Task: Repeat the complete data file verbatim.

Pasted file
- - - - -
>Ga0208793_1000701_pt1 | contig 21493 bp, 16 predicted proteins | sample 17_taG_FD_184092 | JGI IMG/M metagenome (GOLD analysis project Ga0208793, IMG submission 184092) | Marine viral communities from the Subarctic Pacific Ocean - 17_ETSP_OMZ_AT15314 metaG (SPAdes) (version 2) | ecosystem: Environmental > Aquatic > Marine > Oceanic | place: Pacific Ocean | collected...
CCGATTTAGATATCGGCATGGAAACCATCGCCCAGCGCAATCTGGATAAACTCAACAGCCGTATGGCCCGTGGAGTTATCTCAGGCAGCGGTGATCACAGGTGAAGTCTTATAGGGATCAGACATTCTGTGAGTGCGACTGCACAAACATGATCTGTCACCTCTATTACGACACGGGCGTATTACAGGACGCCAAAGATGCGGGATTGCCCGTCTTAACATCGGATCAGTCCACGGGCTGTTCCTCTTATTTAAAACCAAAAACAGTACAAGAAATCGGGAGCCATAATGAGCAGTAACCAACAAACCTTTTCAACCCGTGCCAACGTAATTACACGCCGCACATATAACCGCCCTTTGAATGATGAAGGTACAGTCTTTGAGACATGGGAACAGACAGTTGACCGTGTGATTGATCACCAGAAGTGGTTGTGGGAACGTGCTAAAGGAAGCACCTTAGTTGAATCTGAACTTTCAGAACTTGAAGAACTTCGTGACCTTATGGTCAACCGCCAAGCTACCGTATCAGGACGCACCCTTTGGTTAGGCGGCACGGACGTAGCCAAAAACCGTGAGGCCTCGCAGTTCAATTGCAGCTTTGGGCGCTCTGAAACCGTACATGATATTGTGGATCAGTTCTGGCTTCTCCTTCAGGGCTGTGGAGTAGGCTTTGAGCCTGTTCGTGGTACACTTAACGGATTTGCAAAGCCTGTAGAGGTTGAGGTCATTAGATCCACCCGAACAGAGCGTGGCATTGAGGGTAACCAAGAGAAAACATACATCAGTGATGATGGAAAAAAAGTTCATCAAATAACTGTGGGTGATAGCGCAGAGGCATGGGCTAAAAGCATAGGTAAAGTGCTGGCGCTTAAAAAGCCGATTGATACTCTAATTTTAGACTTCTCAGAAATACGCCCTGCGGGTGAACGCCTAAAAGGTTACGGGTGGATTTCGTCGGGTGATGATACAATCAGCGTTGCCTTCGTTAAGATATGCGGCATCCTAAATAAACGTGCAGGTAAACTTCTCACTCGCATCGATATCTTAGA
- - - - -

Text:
>Ga0208793_1000701_pt1 | contig 21493 bp, 16 predicted proteins | sample 17_taG_FD_184092 | JGI IMG/M metagenome (GOLD analysis project Ga0208793, IMG submission 184092) | Marine viral communities from the Subarctic Pacific Ocean - 17_ETSP_OMZ_AT15314 metaG (SPAdes) (version 2) | ecosystem: Environmental > Aquatic > Marine > Oceanic | place: Pacific Ocean | collected...
CCGATTTAGATATCGGCATGGAAACCATCGCCCAGCGCAATCTGGATAAACTCAACAGCCGTATGGCCCGTGGAGTTATCTCAGGCAGCGGTGATCACAGGTGAAGTCTTATAGGGATCAGACATTCTGTGAGTGCGACTGCACAAACATGATCTGTCACCTCTATTACGACACGGGCGTATTACAGGACGCCAAAGATGCGGGATTGCCCGTCTTAACATCGGATCAGTCCACGGGCTGTTCCTCTTATTTAAAACCAAAAACAGTACAAGAAATCGGGAGCCATAATGAGCAGTAACCAACAAACCTTTTCAACCCGTGCCAACGTAATTACACGCCGCACATATAACCGCCCTTTGAATGATGAAGGTACAGTCTTTGAGACATGGGAACAGACAGTTGACCGTGTGATTGATCACCAGAAGTGGTTGTGGGAACGTGCTAAAGGAAGCACCTTAGTTGAATCTGAACTTTCAGAACTTGAAGAACTTCGTGACCTTATGGTCAACCGCCAAGCTACCGTATCAGGACGCACCCTTTGGTTAGGCGGCACGGACGTAGCCAAAAACCGTGAGGCCTCGCAGTTCAATTGCAGCTTTGGGCGCTCTGAAACCGTACATGATATTGTGGATCAGTTCTGGCTTCTCCTTCAGGGCTGTGGAGTAGGCTTTGAGCCTGTTCGTGGTACACTTAACGGATTTGCAAAGCCTGTAGAGGTTGAGGTCATTAGATCCACCCGAACAGAGCGTGGCATTGAGGGTAACCAAGAGAAAACATACATCAGTGATGATGGAAAAAAAGTTCATCAAATAACTGTGGGTGATAGCGCAGAGGCATGGGCTAAAAGCATAGGTAAAGTGCTGGCGCTTAAAAAGCCGATTGATACTCTAATTTTAGACTTCTCAGAAATACGCCCTGCGGGTGAACGCCTAAAAGGTTACGGGTGGATTTCGTCGGGTGATGATACAATCAGCGTTGCCTTCGTTAAGATATGCGGCATCCTAAATAAACGTGCAGGTAAACTTCTCACTCGCATCGATATCTTAGA